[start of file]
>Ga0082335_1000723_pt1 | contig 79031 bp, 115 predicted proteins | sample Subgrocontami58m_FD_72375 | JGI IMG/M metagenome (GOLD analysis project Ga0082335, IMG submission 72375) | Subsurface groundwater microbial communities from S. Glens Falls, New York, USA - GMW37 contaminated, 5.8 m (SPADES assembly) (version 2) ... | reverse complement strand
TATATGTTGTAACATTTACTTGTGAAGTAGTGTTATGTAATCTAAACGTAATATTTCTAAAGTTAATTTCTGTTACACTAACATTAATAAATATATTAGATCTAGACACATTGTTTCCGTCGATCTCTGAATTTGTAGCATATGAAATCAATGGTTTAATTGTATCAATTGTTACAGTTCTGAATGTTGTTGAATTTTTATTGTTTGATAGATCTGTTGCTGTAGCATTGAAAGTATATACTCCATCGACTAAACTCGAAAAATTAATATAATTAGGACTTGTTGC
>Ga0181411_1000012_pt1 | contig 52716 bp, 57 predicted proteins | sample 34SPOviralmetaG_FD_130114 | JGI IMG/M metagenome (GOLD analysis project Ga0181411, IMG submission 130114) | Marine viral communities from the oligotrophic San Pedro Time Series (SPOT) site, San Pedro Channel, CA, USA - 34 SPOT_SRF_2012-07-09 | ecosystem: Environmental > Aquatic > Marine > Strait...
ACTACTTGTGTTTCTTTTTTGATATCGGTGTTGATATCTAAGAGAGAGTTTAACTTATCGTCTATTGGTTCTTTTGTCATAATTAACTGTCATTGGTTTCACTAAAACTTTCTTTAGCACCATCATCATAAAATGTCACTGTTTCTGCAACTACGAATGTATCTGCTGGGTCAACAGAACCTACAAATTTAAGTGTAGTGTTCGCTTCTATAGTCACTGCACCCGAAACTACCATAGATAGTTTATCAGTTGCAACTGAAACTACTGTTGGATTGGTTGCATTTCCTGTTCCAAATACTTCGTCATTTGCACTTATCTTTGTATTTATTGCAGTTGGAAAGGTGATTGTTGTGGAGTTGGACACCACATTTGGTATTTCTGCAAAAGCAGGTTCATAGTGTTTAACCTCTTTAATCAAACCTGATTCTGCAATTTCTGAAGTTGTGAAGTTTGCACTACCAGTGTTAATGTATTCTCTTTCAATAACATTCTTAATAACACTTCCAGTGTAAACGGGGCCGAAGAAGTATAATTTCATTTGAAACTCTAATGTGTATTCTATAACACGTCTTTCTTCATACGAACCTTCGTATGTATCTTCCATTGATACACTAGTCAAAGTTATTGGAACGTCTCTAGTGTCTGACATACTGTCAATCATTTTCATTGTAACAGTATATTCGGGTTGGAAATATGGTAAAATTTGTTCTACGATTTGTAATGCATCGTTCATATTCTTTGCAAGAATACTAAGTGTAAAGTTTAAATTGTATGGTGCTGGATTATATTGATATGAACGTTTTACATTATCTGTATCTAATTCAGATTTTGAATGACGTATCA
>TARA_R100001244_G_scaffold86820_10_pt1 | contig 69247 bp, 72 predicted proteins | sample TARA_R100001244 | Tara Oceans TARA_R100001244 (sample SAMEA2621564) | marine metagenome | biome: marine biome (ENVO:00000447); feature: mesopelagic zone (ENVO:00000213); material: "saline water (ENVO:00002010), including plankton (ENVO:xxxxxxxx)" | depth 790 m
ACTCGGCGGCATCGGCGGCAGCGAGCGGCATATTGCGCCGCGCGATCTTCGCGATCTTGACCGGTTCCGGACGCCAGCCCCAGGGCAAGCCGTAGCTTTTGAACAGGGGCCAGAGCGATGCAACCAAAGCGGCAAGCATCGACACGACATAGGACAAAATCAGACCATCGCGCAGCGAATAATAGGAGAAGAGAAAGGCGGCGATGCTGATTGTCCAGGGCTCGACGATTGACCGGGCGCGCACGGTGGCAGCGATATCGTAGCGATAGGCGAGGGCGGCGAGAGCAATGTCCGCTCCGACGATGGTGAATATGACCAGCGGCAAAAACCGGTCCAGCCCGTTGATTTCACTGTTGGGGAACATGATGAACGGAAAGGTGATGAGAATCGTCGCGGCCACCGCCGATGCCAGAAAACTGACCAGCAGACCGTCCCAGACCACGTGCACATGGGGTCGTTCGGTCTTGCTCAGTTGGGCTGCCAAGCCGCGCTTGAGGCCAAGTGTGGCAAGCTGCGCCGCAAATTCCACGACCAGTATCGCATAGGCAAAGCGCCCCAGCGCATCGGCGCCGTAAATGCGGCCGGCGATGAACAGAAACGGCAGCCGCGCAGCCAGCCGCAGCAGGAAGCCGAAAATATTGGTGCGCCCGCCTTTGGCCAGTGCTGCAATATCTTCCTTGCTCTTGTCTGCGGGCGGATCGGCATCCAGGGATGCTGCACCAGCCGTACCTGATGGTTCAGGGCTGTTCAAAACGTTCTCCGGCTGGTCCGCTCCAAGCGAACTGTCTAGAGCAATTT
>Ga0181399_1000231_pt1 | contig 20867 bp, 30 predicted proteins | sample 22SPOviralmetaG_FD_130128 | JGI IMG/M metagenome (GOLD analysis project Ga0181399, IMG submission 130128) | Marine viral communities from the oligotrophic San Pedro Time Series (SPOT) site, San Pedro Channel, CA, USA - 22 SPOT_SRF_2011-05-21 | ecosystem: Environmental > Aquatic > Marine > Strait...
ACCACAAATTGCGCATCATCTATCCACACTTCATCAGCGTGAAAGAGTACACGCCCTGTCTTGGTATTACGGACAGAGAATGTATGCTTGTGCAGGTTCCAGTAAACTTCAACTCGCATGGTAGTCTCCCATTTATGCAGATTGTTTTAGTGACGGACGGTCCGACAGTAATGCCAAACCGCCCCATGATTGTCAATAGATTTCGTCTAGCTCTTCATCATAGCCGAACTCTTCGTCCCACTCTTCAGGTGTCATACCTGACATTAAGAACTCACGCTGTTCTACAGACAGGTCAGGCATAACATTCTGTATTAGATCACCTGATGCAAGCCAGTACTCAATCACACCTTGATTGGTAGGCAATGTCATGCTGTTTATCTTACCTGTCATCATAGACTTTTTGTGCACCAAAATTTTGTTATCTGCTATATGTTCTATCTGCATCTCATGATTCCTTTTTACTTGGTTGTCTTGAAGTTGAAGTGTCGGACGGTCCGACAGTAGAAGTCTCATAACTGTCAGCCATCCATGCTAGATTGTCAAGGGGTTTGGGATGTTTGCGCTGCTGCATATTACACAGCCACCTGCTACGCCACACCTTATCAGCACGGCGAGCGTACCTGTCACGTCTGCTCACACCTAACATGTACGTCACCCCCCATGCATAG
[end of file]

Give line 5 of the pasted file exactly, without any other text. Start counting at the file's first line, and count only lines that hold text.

>TARA_R100001244_G_scaffold86820_10_pt1 | contig 69247 bp, 72 predicted proteins | sample TARA_R100001244 | Tara Oceans TARA_R100001244 (sample SAMEA2621564) | marine metagenome | biome: marine biome (ENVO:00000447); feature: mesopelagic zone (ENVO:00000213); material: "saline water (ENVO:00002010), including plankton (ENVO:xxxxxxxx)" | depth 790 m